this time of year

This time of year... :: Leaves carpet the earth. :: Annuals are piled for the winter. (Seeds are fair share for the birds and other critters.) :: Perennials get marked and labeled so that in spring I don't accidentally plant over them. :: Frost knits a lovely lace over everything.…

nature’s diary

Whenever I wander through the garden with my camera I can't help but feel like I'm recording observations like I did in a childhood sketchbook. You know the type: a sturdy big book, with pressed leaves, notes about what color each flower is, drawings, poetry, berry ink, weeds taped into…

revolutions around the sun

As we transition into shorter daylight and cooler nights, there is ongoing bustle in the garden. :: Leaves begin to let go. :: Finally after a summer of drought, rain sparkles on the Redbeckia. :: The farm hires two "employees" to prep the garden beds for fall (A.K.A. Chickens). ::…

bees and flowers

We know that flowers are good for bees. Bees feed on pollen and sweet nectar. But how are bees good for flowers? In the words of my partner, JP, "Bees are the way in which flowers make love." Sounds romantic eh? Bees are so fascinating. The statistic I've heard is…

make hay while the sun shines

There's a lot that happens between the seed and the vase. When I think about my work as a flower farmer I often call to mind the image of the abundent bright floral displays jarred and in the hands of my CSA shareholders. However, the past few weeks have imersed…

this week’s warm blessings

:: high summer sun and it's glorious light :: dark rain clouds that deliver :: bright bright! Globe Amaranth :: garden Buddha :: the first Zinnia means more to come... May you go outside and see the beauty-filled blessings surrounding you. I'm off the California for a week-long, sure-to-bring-delight, yoga…

floral rebels

When I say the word "flowers" what comes to mind? Perhaps big bright yellow sunflowers, romantic pink roses, delicate sweet peas or country daisies but probably not your common roadside "weeds" right? The week's arrangement features two plants often referred to as "weeds." Queen Anne's Lace and Teasel. Both of…

my kind of fireworks

This week's inaugural bouquet was inspired by the season of fireworks as well as a tribute to my mother, whom died on the third of July ten years ago. She was a dedicated and knowledgeable gardener. I learned so much from her about growing plants, landscape design and the fundamentals…

wedding guest/blossom tourist

wisconsin wedding flowers We just returned from two long weekend weddings out of town. The first was in Wisconsin for a friend's wedding and the second in beautiful Boulder, Colorado for JP's sister's wedding. The rolling hills and red barns of Wisconsin are quintessential midwest. Purple thistle adorned the roads…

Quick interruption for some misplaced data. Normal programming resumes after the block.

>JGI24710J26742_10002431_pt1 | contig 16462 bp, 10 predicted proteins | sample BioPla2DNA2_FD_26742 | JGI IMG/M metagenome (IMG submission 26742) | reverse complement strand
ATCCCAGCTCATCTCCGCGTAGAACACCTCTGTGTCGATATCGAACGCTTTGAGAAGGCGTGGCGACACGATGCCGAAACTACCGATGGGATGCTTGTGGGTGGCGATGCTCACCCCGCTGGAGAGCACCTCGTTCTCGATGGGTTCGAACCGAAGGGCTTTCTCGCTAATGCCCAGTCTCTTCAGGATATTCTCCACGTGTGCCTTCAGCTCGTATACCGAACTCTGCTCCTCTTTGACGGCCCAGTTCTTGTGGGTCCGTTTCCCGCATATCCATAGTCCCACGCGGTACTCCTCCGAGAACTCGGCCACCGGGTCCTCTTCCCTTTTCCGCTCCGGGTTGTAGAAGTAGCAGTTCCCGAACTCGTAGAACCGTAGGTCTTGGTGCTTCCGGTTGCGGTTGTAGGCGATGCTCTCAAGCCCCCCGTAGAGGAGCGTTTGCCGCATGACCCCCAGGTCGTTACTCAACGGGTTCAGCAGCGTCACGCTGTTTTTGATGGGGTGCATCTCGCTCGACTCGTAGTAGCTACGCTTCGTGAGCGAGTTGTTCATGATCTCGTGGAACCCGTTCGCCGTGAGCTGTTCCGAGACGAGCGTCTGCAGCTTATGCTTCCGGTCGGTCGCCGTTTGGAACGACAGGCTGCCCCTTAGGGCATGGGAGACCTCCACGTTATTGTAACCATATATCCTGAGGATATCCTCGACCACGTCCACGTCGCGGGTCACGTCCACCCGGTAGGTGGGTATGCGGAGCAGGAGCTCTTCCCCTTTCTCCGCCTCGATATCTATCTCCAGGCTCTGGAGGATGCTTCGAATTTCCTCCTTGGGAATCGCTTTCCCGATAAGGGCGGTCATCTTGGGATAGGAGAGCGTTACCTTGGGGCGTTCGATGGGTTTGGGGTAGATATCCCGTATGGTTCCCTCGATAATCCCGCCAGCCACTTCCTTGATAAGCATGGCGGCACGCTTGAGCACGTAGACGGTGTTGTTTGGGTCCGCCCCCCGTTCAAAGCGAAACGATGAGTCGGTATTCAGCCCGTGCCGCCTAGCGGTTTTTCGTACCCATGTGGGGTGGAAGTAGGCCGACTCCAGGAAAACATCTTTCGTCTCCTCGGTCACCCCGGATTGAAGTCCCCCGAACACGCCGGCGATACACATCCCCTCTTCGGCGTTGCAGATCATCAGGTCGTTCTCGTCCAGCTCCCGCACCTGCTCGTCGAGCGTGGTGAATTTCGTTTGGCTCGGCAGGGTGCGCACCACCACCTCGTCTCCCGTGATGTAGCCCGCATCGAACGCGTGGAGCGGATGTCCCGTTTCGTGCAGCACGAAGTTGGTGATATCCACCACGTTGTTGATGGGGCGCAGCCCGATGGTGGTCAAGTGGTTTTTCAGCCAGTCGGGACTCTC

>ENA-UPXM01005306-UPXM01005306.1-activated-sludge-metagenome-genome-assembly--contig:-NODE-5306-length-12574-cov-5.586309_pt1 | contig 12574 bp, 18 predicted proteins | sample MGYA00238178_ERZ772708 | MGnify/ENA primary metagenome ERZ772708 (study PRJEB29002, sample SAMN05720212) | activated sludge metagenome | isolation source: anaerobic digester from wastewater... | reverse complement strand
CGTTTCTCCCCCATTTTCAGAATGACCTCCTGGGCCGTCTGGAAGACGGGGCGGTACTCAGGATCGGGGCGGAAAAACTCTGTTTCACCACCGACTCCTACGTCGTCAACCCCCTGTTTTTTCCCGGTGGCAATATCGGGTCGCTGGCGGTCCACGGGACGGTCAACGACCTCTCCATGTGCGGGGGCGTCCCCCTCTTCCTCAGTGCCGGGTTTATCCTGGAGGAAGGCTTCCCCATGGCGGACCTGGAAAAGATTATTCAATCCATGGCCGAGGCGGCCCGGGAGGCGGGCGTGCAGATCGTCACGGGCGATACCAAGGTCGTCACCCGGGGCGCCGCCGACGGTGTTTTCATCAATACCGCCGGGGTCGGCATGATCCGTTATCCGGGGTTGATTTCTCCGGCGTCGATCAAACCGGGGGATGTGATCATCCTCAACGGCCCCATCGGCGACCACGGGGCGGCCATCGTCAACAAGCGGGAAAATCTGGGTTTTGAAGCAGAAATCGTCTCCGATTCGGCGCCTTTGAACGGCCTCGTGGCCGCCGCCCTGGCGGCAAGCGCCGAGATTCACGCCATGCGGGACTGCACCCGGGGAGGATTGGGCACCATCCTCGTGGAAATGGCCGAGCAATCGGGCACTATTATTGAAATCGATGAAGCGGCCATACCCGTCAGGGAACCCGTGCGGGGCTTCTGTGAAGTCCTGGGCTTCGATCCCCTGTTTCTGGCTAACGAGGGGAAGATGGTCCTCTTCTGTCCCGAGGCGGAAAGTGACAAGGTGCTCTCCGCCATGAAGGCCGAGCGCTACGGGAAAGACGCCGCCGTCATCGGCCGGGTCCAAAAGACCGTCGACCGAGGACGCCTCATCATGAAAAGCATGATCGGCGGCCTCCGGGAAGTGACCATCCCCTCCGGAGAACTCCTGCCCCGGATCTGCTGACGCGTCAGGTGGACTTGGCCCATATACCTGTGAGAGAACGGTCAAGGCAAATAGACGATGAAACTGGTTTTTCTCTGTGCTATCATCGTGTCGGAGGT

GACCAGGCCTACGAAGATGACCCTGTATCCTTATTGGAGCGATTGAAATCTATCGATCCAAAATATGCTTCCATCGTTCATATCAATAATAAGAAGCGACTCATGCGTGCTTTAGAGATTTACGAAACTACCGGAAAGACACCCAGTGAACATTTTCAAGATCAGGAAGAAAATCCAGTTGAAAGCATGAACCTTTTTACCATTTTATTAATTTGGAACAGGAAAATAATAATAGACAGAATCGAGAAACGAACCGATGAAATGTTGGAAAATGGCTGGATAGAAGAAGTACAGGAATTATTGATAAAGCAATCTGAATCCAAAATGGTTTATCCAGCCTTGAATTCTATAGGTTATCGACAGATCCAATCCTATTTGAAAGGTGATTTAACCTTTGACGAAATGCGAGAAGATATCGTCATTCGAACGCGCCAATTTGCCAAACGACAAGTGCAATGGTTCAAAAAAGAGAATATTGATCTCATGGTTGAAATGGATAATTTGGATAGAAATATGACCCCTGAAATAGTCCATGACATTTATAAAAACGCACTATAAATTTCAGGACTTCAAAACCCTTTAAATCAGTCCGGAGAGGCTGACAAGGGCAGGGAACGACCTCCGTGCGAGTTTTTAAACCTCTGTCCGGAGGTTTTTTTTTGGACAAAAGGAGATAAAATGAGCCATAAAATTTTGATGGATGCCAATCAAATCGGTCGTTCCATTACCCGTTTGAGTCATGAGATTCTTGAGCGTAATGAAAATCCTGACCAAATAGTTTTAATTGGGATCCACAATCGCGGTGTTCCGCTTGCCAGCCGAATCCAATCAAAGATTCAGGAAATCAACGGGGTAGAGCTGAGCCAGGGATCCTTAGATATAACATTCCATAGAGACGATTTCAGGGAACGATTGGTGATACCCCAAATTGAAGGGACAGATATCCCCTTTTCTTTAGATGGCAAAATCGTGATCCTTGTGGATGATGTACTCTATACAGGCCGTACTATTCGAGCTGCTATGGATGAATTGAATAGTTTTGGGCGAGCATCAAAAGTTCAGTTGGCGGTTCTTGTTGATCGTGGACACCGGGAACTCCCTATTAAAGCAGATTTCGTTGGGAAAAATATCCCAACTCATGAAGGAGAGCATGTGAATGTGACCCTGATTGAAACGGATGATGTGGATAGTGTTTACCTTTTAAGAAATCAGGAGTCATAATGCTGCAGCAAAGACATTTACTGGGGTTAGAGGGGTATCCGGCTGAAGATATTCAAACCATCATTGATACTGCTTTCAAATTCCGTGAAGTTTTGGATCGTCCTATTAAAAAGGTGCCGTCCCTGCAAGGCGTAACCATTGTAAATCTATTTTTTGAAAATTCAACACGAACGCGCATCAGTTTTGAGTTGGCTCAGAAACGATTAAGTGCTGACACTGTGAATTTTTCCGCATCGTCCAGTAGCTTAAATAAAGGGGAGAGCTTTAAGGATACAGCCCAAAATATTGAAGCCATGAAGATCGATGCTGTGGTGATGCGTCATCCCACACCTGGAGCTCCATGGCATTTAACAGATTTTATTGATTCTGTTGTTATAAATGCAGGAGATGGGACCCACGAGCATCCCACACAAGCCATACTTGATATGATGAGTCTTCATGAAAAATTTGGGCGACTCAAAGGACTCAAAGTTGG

summer solstice

Officially summer has arrived. It is evident by the added color and vibrant pulse of the garden. There are bees humming through the air and caterpillars munching on green, sticky, sweet sweat at the slightest labor, weeds galore and yes, finally, FLOWERS IN BLOOM! [gallery]

rain puddles and white picketed fences

A few weeks ago the garden was particularly soggy. The field was too wet for most hands on gardening. However, I still managed to stay busy with gardening projects. I found the Lion's Tail seeds I harvested from last year's plants and started them inside. (Late is better than never.)…

the great outdoors

Ahhh...just when the frost-free date officially arrives (May 12th), perennials are delivered via postal service and the seedlings are beginning to outgrow their wombs a cold snap hits! Though it feels cold to us humans who had so quickly adapted to the unseasonably warm weather of last week, the cooler…

some things do last forever (almost)

Perennials are the closest thing to permanent in a garden. They are heartier plants, that live through winter and flourish year after year. Once well-established they flourish with little maintenance. Annuals grow for only one year. I plant them, they live through the growing season and die. Next year, if…

a tradition of hope

Starting seeds is always one of my favorite springtime activities. Each seed contains so much potential. The activity of organizing all of these little containers, clearing space near sunny windows, and filling each cup with peat moss and potting soil is deeply gratifying. For the first time in several long…

springtime at last

Last Saturday (on the eve of spring equinox) I planted the first of our 2011 flower seeds outdoors. They are cold hardy varieties. Even though our central Illinois frost-free date isn't until May 12th these flowers should be able to survive below freezing temperatures. Bachelor's Button Black Boy and Love-In-A-Mist…
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